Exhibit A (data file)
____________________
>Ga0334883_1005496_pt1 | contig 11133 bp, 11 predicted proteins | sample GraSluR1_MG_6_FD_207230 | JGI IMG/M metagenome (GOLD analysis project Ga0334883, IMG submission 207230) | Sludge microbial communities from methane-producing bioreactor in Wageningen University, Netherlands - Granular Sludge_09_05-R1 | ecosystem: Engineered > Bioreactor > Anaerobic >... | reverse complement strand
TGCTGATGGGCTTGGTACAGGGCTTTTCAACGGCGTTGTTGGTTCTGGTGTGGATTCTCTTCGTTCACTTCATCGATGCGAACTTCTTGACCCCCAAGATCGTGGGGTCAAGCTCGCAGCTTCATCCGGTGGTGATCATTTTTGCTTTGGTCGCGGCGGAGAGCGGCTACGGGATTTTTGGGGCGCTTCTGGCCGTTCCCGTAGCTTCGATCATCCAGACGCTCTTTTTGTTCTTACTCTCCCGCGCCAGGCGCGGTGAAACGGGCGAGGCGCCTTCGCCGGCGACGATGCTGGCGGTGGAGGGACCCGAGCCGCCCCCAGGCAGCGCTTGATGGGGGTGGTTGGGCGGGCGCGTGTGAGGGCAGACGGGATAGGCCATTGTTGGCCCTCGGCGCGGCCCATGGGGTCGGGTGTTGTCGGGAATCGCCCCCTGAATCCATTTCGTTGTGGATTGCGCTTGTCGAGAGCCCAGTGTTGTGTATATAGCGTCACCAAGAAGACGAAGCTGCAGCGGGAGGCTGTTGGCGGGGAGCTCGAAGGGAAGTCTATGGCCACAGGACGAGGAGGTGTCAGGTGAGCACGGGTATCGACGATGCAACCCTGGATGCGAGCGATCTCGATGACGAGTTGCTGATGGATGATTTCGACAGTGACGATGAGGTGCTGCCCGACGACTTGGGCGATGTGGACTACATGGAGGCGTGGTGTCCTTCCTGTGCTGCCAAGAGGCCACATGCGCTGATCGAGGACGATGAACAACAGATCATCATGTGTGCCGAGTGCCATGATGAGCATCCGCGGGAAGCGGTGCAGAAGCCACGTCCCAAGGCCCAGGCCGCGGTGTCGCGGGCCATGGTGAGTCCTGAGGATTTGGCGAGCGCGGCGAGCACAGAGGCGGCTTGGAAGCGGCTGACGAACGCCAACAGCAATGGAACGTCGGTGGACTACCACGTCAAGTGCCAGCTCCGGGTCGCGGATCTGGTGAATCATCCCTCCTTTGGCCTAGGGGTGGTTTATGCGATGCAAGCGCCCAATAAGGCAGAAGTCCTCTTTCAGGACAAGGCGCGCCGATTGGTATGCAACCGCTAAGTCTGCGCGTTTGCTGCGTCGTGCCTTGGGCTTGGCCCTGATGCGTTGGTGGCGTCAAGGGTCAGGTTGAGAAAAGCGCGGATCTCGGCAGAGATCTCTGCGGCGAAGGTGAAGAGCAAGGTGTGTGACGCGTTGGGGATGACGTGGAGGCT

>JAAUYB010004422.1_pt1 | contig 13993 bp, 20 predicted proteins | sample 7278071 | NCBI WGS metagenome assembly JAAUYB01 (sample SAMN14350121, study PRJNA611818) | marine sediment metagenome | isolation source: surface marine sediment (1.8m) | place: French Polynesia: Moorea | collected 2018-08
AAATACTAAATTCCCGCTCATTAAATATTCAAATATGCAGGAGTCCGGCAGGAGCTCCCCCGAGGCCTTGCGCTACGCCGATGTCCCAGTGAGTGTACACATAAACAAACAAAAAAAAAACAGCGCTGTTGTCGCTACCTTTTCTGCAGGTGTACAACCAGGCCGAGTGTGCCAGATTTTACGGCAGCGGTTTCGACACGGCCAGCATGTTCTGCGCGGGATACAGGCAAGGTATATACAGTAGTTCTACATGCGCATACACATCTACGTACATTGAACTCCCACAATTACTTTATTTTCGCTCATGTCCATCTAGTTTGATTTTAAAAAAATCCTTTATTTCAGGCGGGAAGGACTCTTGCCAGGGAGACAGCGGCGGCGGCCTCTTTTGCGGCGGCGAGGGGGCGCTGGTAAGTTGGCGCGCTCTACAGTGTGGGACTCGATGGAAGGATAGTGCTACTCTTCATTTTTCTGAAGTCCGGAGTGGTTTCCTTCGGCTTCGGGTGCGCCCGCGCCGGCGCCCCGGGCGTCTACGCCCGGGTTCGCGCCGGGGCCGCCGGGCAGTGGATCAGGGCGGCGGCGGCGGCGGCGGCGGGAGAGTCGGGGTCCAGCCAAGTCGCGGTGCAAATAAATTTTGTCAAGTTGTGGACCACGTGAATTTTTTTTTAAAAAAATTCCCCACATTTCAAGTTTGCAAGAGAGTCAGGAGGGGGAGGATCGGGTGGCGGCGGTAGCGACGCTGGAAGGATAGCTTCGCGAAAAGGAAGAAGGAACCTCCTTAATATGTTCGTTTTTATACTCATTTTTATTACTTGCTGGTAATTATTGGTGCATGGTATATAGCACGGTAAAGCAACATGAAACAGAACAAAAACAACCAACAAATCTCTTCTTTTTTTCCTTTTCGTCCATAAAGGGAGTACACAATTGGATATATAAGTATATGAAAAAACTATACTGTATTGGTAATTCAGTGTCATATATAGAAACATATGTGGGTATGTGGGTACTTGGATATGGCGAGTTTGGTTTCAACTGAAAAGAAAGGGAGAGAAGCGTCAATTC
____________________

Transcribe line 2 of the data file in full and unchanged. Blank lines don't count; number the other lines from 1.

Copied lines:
TGCTGATGGGCTTGGTACAGGGCTTTTCAACGGCGTTGTTGGTTCTGGTGTGGATTCTCTTCGTTCACTTCATCGATGCGAACTTCTTGACCCCCAAGATCGTGGGGTCAAGCTCGCAGCTTCATCCGGTGGTGATCATTTTTGCTTTGGTCGCGGCGGAGAGCGGCTACGGGATTTTTGGGGCGCTTCTGGCCGTTCCCGTAGCTTCGATCATCCAGACGCTCTTTTTGTTCTTACTCTCCCGCGCCAGGCGCGGTGAAACGGGCGAGGCGCCTTCGCCGGCGACGATGCTGGCGGTGGAGGGACCCGAGCCGCCCCCAGGCAGCGCTTGATGGGGGTGGTTGGGCGGGCGCGTGTGAGGGCAGACGGGATAGGCCATTGTTGGCCCTCGGCGCGGCCCATGGGGTCGGGTGTTGTCGGGAATCGCCCCCTGAATCCATTTCGTTGTGGATTGCGCTTGTCGAGAGCCCAGTGTTGTGTATATAGCGTCACCAAGAAGACGAAGCTGCAGCGGGAGGCTGTTGGCGGGGAGCTCGAAGGGAAGTCTATGGCCACAGGACGAGGAGGTGTCAGGTGAGCACGGGTATCGACGATGCAACCCTGGATGCGAGCGATCTCGATGACGAGTTGCTGATGGATGATTTCGACAGTGACGATGAGGTGCTGCCCGACGACTTGGGCGATGTGGACTACATGGAGGCGTGGTGTCCTTCCTGTGCTGCCAAGAGGCCACATGCGCTGATCGAGGACGATGAACAACAGATCATCATGTGTGCCGAGTGCCATGATGAGCATCCGCGGGAAGCGGTGCAGAAGCCACGTCCCAAGGCCCAGGCCGCGGTGTCGCGGGCCATGGTGAGTCCTGAGGATTTGGCGAGCGCGGCGAGCACAGAGGCGGCTTGGAAGCGGCTGACGAACGCCAACAGCAATGGAACGTCGGTGGACTACCACGTCAAGTGCCAGCTCCGGGTCGCGGATCTGGTGAATCATCCCTCCTTTGGCCTAGGGGTGGTTTATGCGATGCAAGCGCCCAATAAGGCAGAAGTCCTCTTTCAGGACAAGGCGCGCCGATTGGTATGCAACCGCTAAGTCTGCGCGTTTGCTGCGTCGTGCCTTGGGCTTGGCCCTGATGCGTTGGTGGCGTCAAGGGTCAGGTTGAGAAAAGCGCGGATCTCGGCAGAGATCTCTGCGGCGAAGGTGAAGAGCAAGGTGTGTGACGCGTTGGGGATGACGTGGAGGCT